EXPLAINER: Why Victory Day in Russia is different this year

May 4, 2022, 11:37 PM | Updated: May 9, 2022, 3:10 am
FILE - Russian military vehicles roll down Red Square Red Square during a rehearsal for the Victory...

FILE - Russian military vehicles roll down Red Square Red Square during a rehearsal for the Victory Day military parade in Moscow, Russia, on May 7, 2019. Some in the West think Russian President Vladimir Putin may use the Victory Day on May 9 when Russia celebrates the defeat of Nazi Germany in World War II to officially declare that war is underway in Ukraine and announce a mobilization _ the claim rejected by the Kremlin. (AP Photo/Alexander Zemlianichenko, Pool, File)

(AP Photo/Alexander Zemlianichenko, Pool, File)

The invasion of Ukraine means that fewer Russian tanks and other military hardware will rumble through Moscow’s Red Square on Monday, when the country marks its victory over Nazi Germany in World War II. The patriotic fervor associated with the sacred holiday, however, could be as strong as ever.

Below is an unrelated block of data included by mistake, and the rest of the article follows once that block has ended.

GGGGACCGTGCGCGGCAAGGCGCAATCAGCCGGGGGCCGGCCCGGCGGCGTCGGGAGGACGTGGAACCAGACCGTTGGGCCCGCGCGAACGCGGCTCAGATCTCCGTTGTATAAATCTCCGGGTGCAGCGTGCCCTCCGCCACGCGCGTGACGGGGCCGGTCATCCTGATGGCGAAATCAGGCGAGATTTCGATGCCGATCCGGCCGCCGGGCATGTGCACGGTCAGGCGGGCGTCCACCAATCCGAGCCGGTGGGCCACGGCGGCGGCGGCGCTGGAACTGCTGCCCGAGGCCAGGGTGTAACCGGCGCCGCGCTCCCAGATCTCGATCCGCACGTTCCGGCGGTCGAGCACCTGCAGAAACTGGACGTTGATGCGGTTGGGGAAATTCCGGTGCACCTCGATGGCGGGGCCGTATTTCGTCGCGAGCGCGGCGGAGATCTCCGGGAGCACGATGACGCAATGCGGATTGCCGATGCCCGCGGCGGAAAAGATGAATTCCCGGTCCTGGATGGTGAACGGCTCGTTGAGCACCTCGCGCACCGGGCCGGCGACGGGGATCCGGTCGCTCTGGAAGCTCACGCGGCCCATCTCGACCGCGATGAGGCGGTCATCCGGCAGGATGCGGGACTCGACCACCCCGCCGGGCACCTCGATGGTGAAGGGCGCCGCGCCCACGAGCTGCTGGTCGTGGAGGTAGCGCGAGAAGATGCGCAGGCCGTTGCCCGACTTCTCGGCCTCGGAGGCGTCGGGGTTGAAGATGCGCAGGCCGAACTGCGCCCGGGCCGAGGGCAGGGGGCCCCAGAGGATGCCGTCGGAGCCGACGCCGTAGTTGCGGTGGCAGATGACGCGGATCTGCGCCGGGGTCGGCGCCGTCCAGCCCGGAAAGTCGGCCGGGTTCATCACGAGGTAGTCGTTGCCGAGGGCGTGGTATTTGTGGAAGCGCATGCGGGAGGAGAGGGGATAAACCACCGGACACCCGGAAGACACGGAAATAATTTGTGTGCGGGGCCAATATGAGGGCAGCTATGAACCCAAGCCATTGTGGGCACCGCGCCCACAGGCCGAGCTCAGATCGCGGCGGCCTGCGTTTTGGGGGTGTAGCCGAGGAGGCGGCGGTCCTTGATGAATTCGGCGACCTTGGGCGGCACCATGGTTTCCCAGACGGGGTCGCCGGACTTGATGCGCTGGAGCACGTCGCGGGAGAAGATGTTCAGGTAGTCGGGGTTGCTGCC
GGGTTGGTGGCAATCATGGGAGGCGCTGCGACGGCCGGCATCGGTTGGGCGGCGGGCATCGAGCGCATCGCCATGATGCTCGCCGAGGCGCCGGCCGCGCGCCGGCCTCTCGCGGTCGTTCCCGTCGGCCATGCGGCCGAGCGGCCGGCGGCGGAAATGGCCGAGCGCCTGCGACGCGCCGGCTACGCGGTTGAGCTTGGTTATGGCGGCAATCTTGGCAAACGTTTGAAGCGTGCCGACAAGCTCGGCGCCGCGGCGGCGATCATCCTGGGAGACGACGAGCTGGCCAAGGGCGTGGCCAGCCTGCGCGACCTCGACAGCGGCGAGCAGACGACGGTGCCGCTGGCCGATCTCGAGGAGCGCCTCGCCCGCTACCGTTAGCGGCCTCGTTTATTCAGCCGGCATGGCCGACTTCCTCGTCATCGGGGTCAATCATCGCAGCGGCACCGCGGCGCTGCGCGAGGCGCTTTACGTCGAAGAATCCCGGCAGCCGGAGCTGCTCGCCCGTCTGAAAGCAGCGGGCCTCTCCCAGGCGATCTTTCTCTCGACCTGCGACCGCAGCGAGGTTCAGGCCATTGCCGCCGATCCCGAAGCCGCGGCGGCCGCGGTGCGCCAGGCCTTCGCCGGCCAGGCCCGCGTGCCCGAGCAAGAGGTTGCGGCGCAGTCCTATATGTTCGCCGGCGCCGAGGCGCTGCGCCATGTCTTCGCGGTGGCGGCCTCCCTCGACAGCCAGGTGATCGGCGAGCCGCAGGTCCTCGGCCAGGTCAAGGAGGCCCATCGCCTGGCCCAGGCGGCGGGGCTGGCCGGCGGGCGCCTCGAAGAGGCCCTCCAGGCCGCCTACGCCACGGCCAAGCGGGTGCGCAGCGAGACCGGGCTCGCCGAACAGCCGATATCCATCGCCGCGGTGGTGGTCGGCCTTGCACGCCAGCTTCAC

This year’s Victory Day won’t just honor a conflict that ended 77 years ago. Many Russians will be thinking about the thousands of troops fighting in neighboring Ukraine, Signs of support for the military have grown across the country since the invasion began Feb. 24, with the letter “Z” appearing on billboards and signs in the streets and subways, and on television and social media.

The Kremlin has refused to refer to the fighting in Ukraine as a “war,” instead calling it a “special military operation.” Some observers believe that President Vladimir Putin could use the holiday to finally declare the operation to be a war in order to bolster Russia’s national commitment to the effort.

A look at the significance of Victory Day in Russia:


The Soviet Union lost a staggering 27 million people in World War II, which it calls the Great Patriotic War. The conflict, which devastated cities and the countryside, caused enormous suffering and left a deep scar in the national psyche.

Victory Day is a rare event in the nation’s divisive post-Soviet history that is revered by all political players, and the Kremlin has used that sentiment to encourage patriotic pride and underline Russia’s role as a global power.

The annual celebrations feature a massive military parade on Red Square showcasing the latest armaments from tanks to fighter jets to nuclear-tipped intercontinental ballistic missiles.

This year, the array of weapons to be displayed in the parade has been significantly curtailed from last year in an apparent reflection of the military’s heavy engagement in Ukraine.